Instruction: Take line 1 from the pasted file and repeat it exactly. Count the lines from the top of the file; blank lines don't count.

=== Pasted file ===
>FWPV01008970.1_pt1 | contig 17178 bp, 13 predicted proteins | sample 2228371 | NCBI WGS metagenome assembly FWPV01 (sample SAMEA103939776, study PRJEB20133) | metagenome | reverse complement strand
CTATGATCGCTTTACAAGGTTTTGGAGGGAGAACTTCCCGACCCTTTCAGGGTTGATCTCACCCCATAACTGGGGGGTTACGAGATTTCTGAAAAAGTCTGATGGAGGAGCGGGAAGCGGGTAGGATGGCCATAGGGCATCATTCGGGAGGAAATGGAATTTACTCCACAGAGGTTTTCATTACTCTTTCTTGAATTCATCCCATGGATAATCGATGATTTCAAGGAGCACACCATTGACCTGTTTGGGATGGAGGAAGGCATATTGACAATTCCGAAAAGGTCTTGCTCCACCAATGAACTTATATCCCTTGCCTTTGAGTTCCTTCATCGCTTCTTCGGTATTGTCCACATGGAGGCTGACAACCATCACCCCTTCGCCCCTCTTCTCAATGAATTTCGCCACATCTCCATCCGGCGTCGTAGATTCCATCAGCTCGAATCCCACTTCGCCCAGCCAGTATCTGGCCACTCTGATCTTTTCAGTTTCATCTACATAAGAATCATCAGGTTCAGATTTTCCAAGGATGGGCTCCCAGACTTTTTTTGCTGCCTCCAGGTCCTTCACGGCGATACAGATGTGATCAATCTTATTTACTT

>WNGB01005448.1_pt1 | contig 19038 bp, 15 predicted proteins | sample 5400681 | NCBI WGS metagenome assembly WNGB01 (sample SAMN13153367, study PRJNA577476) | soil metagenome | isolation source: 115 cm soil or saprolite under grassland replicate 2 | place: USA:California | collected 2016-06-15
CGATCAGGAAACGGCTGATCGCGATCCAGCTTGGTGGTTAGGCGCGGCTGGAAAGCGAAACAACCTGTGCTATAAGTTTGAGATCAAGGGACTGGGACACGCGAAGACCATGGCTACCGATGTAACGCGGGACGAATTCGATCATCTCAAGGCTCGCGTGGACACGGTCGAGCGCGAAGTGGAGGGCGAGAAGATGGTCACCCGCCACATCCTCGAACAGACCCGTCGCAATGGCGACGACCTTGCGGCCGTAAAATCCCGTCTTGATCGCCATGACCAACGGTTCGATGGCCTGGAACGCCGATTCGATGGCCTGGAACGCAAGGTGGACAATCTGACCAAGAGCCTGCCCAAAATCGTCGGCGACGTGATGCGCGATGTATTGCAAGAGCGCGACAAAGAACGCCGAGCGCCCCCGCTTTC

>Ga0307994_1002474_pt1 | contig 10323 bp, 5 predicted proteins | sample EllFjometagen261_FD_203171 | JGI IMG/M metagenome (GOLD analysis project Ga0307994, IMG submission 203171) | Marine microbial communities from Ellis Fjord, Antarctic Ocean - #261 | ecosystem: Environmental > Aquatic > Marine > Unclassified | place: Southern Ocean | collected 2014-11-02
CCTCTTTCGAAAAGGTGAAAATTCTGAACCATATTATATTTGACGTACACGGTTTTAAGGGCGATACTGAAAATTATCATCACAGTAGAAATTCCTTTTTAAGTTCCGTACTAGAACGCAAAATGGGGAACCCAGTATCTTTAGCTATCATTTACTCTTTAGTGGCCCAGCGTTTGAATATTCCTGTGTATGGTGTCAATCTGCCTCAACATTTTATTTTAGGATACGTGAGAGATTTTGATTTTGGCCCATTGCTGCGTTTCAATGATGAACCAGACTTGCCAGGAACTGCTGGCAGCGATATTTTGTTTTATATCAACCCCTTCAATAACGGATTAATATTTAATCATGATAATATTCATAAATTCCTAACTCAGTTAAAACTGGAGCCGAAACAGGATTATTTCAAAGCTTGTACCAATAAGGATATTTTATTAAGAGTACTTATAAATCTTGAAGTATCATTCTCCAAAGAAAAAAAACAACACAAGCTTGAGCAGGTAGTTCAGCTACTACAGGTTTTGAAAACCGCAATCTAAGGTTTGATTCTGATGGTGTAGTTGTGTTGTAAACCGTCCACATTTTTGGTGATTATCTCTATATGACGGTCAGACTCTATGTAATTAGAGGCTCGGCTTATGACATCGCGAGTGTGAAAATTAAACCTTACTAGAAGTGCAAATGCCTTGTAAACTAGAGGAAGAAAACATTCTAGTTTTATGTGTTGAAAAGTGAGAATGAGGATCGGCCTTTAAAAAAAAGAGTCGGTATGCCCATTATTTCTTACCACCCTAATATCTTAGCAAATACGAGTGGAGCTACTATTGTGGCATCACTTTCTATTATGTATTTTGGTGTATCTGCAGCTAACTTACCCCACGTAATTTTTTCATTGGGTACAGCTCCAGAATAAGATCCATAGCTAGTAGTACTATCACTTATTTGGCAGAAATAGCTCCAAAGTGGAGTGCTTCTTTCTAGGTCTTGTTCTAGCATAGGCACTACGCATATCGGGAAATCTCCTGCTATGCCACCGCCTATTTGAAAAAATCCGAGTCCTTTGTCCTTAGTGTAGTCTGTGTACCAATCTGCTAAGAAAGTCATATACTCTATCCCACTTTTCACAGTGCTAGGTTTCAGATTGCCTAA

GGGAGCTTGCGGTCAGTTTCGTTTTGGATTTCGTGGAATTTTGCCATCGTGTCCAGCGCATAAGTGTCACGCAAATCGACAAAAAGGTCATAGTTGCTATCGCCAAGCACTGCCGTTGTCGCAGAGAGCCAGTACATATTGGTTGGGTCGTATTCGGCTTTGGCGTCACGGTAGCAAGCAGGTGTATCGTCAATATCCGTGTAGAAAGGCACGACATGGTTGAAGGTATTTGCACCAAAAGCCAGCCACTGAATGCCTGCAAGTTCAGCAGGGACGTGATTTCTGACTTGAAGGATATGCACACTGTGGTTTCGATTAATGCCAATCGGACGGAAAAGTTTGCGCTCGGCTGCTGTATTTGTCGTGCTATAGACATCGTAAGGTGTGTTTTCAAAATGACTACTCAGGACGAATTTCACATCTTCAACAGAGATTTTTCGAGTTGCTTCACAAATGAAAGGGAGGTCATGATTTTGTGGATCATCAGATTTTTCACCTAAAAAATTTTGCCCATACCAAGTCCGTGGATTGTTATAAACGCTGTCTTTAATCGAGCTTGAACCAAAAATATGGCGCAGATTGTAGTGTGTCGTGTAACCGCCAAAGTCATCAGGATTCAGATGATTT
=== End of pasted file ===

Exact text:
>FWPV01008970.1_pt1 | contig 17178 bp, 13 predicted proteins | sample 2228371 | NCBI WGS metagenome assembly FWPV01 (sample SAMEA103939776, study PRJEB20133) | metagenome | reverse complement strand